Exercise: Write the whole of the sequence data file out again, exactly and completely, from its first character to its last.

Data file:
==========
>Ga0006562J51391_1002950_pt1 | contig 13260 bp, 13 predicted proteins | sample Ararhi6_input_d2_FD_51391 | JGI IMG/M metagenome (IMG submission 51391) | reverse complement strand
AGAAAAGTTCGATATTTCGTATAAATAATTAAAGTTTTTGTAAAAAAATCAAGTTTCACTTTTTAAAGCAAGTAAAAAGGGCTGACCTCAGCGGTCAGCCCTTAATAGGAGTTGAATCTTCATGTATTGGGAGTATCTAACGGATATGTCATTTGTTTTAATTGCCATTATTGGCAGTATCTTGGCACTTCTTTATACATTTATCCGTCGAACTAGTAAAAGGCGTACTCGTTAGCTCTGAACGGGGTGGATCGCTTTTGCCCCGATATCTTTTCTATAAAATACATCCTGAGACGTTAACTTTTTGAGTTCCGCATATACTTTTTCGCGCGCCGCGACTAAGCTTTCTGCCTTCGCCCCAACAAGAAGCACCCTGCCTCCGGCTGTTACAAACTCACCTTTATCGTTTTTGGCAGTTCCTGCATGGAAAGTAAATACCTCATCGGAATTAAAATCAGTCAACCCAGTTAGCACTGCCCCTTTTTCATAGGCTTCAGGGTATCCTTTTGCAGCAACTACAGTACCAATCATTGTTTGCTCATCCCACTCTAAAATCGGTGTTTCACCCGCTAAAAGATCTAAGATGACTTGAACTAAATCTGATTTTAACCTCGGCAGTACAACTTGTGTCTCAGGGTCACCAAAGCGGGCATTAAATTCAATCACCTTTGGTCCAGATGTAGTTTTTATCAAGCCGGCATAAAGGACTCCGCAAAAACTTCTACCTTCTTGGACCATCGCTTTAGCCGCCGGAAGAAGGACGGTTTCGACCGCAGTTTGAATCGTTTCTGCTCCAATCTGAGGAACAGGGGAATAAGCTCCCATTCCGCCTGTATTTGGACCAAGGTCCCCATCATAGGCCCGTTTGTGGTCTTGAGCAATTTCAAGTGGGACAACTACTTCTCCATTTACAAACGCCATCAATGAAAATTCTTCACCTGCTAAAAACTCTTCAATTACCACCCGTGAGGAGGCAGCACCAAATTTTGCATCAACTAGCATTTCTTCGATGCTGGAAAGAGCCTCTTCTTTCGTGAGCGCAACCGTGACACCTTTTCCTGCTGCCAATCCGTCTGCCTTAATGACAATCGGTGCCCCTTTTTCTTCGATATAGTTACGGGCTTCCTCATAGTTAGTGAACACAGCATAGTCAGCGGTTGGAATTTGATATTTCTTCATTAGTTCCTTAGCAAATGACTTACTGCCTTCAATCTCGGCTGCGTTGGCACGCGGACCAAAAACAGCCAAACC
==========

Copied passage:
>Ga0006562J51391_1002950_pt1 | contig 13260 bp, 13 predicted proteins | sample Ararhi6_input_d2_FD_51391 | JGI IMG/M metagenome (IMG submission 51391) | reverse complement strand
AGAAAAGTTCGATATTTCGTATAAATAATTAAAGTTTTTGTAAAAAAATCAAGTTTCACTTTTTAAAGCAAGTAAAAAGGGCTGACCTCAGCGGTCAGCCCTTAATAGGAGTTGAATCTTCATGTATTGGGAGTATCTAACGGATATGTCATTTGTTTTAATTGCCATTATTGGCAGTATCTTGGCACTTCTTTATACATTTATCCGTCGAACTAGTAAAAGGCGTACTCGTTAGCTCTGAACGGGGTGGATCGCTTTTGCCCCGATATCTTTTCTATAAAATACATCCTGAGACGTTAACTTTTTGAGTTCCGCATATACTTTTTCGCGCGCCGCGACTAAGCTTTCTGCCTTCGCCCCAACAAGAAGCACCCTGCCTCCGGCTGTTACAAACTCACCTTTATCGTTTTTGGCAGTTCCTGCATGGAAAGTAAATACCTCATCGGAATTAAAATCAGTCAACCCAGTTAGCACTGCCCCTTTTTCATAGGCTTCAGGGTATCCTTTTGCAGCAACTACAGTACCAATCATTGTTTGCTCATCCCACTCTAAAATCGGTGTTTCACCCGCTAAAAGATCTAAGATGACTTGAACTAAATCTGATTTTAACCTCGGCAGTACAACTTGTGTCTCAGGGTCACCAAAGCGGGCATTAAATTCAATCACCTTTGGTCCAGATGTAGTTTTTATCAAGCCGGCATAAAGGACTCCGCAAAAACTTCTACCTTCTTGGACCATCGCTTTAGCCGCCGGAAGAAGGACGGTTTCGACCGCAGTTTGAATCGTTTCTGCTCCAATCTGAGGAACAGGGGAATAAGCTCCCATTCCGCCTGTATTTGGACCAAGGTCCCCATCATAGGCCCGTTTGTGGTCTTGAGCAATTTCAAGTGGGACAACTACTTCTCCATTTACAAACGCCATCAATGAAAATTCTTCACCTGCTAAAAACTCTTCAATTACCACCCGTGAGGAGGCAGCACCAAATTTTGCATCAACTAGCATTTCTTCGATGCTGGAAAGAGCCTCTTCTTTCGTGAGCGCAACCGTGACACCTTTTCCTGCTGCCAATCCGTCTGCCTTAATGACAATCGGTGCCCCTTTTTCTTCGATATAGTTACGGGCTTCCTCATAGTTAGTGAACACAGCATAGTCAGCGGTTGGAATTTGATATTTCTTCATTAGTTCCTTAGCAAATGACTTACTGCCTTCAATCTCGGCTGCGTTGGCACGCGGACCAAAAACAGCCAAACC